Ex won't refinance to take my name off house

Justin HarelikDear Bankruptcy Adviser,
My ex filed for bankruptcy and she has not refinanced the properties as ordered in the property settlement agreement. Do I have any recourse?
-- Jim

Marital settlement agreement © iStock

Dear Jim,
I ought to provide some background to give a complete picture of your situation. You filed for divorce. The property settlement agreement, aka the marital settlement agreement, is designed to divvy up assets and liabilities. In that division process, your wife received the house and you got other marital assets. Sometimes, the home is the only asset and 1 person ends up with nothing.

As part of that agreement, your wife said that she would refinance the property and remove your name from the title and the mortgage loan. The agreement usually gives 1 spouse a specific time period to finish the refinance.

The purpose of this is twofold:

  • It is further evidence that you no longer are the legal or equitable owner of the property.
  • It eliminates your future liability for mortgage payments.

The problem could be that your ex-wife might not be able to refinance the property. In many cases, the house is worth less than what is owed, or a lender will not qualify a 1-income household for a refinance. As much as she probably wants to abide by the agreement, she cannot.

You do have recourse in that you could ask that the family law court find her in contempt of the order to refinance. I doubt the court would, unless you can prove that she easily could refinance the property and take your name off both the title and the loan.

Make sure your credit is mortgage-ready by getting your free credit score at myBankrate.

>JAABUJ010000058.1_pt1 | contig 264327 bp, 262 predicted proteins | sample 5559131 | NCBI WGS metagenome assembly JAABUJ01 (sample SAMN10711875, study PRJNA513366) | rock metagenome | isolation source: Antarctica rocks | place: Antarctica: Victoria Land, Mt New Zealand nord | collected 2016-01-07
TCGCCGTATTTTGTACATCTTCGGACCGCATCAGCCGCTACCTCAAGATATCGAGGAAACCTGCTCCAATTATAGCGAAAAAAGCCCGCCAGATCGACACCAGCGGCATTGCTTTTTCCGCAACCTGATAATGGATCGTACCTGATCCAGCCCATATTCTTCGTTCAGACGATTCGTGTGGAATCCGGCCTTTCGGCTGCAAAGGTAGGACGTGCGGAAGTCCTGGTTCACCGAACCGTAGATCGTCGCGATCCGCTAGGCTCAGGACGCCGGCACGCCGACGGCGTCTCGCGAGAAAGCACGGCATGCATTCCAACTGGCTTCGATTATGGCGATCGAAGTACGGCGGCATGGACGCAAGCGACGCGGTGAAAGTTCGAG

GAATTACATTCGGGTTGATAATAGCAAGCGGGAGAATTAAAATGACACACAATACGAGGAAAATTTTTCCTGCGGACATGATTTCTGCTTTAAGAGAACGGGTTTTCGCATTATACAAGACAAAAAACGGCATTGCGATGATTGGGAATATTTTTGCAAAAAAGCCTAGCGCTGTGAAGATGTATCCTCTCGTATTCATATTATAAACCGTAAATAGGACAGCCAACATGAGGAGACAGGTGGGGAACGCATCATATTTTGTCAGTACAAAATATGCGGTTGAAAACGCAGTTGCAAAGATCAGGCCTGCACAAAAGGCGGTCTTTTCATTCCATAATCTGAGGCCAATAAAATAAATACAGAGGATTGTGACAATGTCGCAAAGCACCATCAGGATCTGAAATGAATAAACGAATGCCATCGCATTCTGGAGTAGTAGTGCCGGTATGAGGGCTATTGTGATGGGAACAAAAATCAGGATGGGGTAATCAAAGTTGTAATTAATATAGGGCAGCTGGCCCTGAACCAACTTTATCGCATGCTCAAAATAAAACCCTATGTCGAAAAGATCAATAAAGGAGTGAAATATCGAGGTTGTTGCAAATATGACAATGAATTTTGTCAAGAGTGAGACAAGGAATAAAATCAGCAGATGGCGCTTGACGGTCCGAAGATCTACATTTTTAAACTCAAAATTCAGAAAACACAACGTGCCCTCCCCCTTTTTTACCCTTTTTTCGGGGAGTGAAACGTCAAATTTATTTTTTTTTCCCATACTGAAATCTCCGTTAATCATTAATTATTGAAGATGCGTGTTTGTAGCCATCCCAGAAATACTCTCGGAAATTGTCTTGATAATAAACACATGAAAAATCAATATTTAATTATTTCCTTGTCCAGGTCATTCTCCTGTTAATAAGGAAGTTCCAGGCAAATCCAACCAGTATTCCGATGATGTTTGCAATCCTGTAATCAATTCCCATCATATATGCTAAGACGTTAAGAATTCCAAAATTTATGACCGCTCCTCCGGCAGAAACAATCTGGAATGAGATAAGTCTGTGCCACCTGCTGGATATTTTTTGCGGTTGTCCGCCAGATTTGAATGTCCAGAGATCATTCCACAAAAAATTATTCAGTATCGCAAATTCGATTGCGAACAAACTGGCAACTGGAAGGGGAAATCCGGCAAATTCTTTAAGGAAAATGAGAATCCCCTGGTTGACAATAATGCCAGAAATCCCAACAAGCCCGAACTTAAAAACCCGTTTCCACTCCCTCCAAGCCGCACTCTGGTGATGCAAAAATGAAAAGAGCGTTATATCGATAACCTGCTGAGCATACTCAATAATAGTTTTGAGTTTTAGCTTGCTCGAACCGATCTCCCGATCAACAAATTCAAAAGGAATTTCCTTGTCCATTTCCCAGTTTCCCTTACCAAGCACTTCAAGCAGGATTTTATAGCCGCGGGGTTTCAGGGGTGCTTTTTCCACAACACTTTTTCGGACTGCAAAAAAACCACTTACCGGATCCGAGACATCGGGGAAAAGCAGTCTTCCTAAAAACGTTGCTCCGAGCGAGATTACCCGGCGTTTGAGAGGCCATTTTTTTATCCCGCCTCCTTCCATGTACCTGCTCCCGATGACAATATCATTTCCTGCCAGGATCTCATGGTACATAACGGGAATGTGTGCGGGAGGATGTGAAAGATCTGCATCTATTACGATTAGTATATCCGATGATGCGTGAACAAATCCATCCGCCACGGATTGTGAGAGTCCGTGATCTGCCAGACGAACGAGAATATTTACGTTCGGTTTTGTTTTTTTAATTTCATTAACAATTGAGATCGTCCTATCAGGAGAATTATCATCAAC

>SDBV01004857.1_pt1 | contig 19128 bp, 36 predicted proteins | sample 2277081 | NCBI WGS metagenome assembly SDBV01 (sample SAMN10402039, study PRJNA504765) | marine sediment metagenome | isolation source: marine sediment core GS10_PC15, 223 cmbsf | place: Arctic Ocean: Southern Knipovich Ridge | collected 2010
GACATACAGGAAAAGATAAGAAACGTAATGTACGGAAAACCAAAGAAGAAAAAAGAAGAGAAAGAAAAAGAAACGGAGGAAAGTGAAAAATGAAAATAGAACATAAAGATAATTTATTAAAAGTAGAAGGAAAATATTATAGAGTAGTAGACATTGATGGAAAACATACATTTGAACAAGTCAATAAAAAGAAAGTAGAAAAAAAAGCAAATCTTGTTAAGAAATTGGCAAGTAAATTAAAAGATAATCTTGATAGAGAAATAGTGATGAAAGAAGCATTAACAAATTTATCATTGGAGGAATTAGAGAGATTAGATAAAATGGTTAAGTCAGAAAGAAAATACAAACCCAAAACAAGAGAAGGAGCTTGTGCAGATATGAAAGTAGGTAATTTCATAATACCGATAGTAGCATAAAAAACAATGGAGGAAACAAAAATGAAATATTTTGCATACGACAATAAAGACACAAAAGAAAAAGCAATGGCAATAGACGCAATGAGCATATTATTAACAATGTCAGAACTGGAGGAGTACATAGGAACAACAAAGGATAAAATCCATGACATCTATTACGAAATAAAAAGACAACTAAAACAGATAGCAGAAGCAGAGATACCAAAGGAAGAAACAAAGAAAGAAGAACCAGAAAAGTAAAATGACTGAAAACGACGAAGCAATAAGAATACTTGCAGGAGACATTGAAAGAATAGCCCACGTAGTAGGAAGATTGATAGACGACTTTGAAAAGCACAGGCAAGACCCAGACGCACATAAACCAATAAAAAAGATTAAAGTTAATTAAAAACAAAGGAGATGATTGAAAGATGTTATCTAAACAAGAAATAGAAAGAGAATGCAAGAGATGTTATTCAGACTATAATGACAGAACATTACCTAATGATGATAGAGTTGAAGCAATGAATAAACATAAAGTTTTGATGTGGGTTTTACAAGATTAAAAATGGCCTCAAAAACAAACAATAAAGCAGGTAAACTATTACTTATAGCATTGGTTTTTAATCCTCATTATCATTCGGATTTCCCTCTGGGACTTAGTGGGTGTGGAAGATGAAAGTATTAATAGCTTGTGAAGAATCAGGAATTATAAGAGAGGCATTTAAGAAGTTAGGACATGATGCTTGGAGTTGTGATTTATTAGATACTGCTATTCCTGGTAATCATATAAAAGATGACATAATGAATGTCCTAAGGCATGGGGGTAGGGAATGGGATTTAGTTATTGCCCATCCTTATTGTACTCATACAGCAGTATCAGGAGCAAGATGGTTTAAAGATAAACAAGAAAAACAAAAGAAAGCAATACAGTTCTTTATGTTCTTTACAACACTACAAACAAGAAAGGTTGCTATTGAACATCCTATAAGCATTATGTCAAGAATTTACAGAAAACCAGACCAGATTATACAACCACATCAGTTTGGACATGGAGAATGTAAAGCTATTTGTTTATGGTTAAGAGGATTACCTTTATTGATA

You could try to do some of the work for her and call around to various lenders. Because you are still on the loan and title, you are also allowed to shop around. However, without a cooperating lender, you cannot make her do the impossible.

Ask the adviser

To ask a question of the Bankruptcy Adviser, go to the "Ask the Experts" page and select "Bankruptcy" as the topic. Read more Bankruptcy Adviser columns and more stories about debt management.

Bankrate's content, including the guidance of its advice-and-expert columns and this website, is intended only to assist you with financial decisions. The content is broad in scope and does not consider your personal financial situation. Bankrate recommends that you seek the advice of advisers who are fully aware of your individual circumstances before making any final decisions or implementing any financial strategy. Please remember that your use of this website is governed by Bankrate's Terms of Use.


Show Bankrate's community sharing policy
          Connect with us

Timely market news and advice for consumers ready to buy, sell or invest in real estate. Delivered weekly.

Partner Center

Connect with us